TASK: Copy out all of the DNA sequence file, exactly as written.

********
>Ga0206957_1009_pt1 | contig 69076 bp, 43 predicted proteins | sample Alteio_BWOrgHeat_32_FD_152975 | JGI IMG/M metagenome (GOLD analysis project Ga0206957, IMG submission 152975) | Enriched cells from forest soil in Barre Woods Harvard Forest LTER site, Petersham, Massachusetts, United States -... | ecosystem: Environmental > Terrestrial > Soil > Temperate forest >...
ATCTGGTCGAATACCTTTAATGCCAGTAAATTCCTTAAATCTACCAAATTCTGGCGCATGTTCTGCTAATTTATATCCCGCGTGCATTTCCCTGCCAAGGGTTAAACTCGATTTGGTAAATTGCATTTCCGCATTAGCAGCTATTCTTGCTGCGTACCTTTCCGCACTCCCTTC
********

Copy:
>Ga0206957_1009_pt1 | contig 69076 bp, 43 predicted proteins | sample Alteio_BWOrgHeat_32_FD_152975 | JGI IMG/M metagenome (GOLD analysis project Ga0206957, IMG submission 152975) | Enriched cells from forest soil in Barre Woods Harvard Forest LTER site, Petersham, Massachusetts, United States -... | ecosystem: Environmental > Terrestrial > Soil > Temperate forest >...
ATCTGGTCGAATACCTTTAATGCCAGTAAATTCCTTAAATCTACCAAATTCTGGCGCATGTTCTGCTAATTTATATCCCGCGTGCATTTCCCTGCCAAGGGTTAAACTCGATTTGGTAAATTGCATTTCCGCATTAGCAGCTATTCTTGCTGCGTACCTTTCCGCACTCCCTTC